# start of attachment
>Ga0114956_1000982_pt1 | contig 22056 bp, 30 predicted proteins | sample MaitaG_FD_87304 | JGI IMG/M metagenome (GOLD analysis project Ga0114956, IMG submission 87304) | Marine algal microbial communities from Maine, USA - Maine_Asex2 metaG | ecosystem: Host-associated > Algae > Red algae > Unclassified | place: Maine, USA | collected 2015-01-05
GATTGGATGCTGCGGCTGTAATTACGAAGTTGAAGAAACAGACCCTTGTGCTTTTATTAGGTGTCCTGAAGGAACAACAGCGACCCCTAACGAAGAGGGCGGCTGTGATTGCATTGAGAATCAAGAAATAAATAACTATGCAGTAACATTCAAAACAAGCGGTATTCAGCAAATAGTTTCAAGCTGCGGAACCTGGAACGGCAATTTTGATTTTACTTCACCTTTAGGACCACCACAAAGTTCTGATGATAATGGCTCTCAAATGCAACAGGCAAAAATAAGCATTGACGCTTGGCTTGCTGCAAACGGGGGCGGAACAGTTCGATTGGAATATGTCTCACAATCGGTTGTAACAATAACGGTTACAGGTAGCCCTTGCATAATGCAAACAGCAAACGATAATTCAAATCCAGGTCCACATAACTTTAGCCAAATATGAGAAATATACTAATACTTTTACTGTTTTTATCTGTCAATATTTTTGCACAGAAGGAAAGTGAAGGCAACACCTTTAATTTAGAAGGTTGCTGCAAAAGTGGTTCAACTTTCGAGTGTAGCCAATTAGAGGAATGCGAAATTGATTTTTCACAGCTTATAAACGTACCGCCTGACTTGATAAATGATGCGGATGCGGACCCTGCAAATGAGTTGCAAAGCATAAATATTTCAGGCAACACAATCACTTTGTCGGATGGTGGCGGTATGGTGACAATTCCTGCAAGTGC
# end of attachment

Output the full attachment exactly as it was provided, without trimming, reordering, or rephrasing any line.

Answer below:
>Ga0114956_1000982_pt1 | contig 22056 bp, 30 predicted proteins | sample MaitaG_FD_87304 | JGI IMG/M metagenome (GOLD analysis project Ga0114956, IMG submission 87304) | Marine algal microbial communities from Maine, USA - Maine_Asex2 metaG | ecosystem: Host-associated > Algae > Red algae > Unclassified | place: Maine, USA | collected 2015-01-05
GATTGGATGCTGCGGCTGTAATTACGAAGTTGAAGAAACAGACCCTTGTGCTTTTATTAGGTGTCCTGAAGGAACAACAGCGACCCCTAACGAAGAGGGCGGCTGTGATTGCATTGAGAATCAAGAAATAAATAACTATGCAGTAACATTCAAAACAAGCGGTATTCAGCAAATAGTTTCAAGCTGCGGAACCTGGAACGGCAATTTTGATTTTACTTCACCTTTAGGACCACCACAAAGTTCTGATGATAATGGCTCTCAAATGCAACAGGCAAAAATAAGCATTGACGCTTGGCTTGCTGCAAACGGGGGCGGAACAGTTCGATTGGAATATGTCTCACAATCGGTTGTAACAATAACGGTTACAGGTAGCCCTTGCATAATGCAAACAGCAAACGATAATTCAAATCCAGGTCCACATAACTTTAGCCAAATATGAGAAATATACTAATACTTTTACTGTTTTTATCTGTCAATATTTTTGCACAGAAGGAAAGTGAAGGCAACACCTTTAATTTAGAAGGTTGCTGCAAAAGTGGTTCAACTTTCGAGTGTAGCCAATTAGAGGAATGCGAAATTGATTTTTCACAGCTTATAAACGTACCGCCTGACTTGATAAATGATGCGGATGCGGACCCTGCAAATGAGTTGCAAAGCATAAATATTTCAGGCAACACAATCACTTTGTCGGATGGTGGCGGTATGGTGACAATTCCTGCAAGTGC